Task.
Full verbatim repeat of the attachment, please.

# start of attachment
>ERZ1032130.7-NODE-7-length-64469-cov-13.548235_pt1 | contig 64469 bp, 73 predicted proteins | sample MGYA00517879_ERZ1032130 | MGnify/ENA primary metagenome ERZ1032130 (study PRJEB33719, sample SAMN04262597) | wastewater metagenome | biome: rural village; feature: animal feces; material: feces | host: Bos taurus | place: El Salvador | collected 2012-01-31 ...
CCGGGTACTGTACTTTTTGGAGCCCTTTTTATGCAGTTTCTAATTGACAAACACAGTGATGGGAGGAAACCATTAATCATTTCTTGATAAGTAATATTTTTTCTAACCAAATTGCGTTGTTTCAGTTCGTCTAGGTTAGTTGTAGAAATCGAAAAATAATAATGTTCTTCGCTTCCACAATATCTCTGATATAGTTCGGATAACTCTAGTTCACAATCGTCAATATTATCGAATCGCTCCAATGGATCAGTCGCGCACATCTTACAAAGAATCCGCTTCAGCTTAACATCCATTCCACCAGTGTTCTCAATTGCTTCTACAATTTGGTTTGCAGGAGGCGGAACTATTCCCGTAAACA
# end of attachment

>ERZ1032130.7-NODE-7-length-64469-cov-13.548235_pt1 | contig 64469 bp, 73 predicted proteins | sample MGYA00517879_ERZ1032130 | MGnify/ENA primary metagenome ERZ1032130 (study PRJEB33719, sample SAMN04262597) | wastewater metagenome | biome: rural village; feature: animal feces; material: feces | host: Bos taurus | place: El Salvador | collected 2012-01-31 ...
CCGGGTACTGTACTTTTTGGAGCCCTTTTTATGCAGTTTCTAATTGACAAACACAGTGATGGGAGGAAACCATTAATCATTTCTTGATAAGTAATATTTTTTCTAACCAAATTGCGTTGTTTCAGTTCGTCTAGGTTAGTTGTAGAAATCGAAAAATAATAATGTTCTTCGCTTCCACAATATCTCTGATATAGTTCGGATAACTCTAGTTCACAATCGTCAATATTATCGAATCGCTCCAATGGATCAGTCGCGCACATCTTACAAAGAATCCGCTTCAGCTTAACATCCATTCCACCAGTGTTCTCAATTGCTTCTACAATTTGGTTTGCAGGAGGCGGAACTATTCCCGTAAACA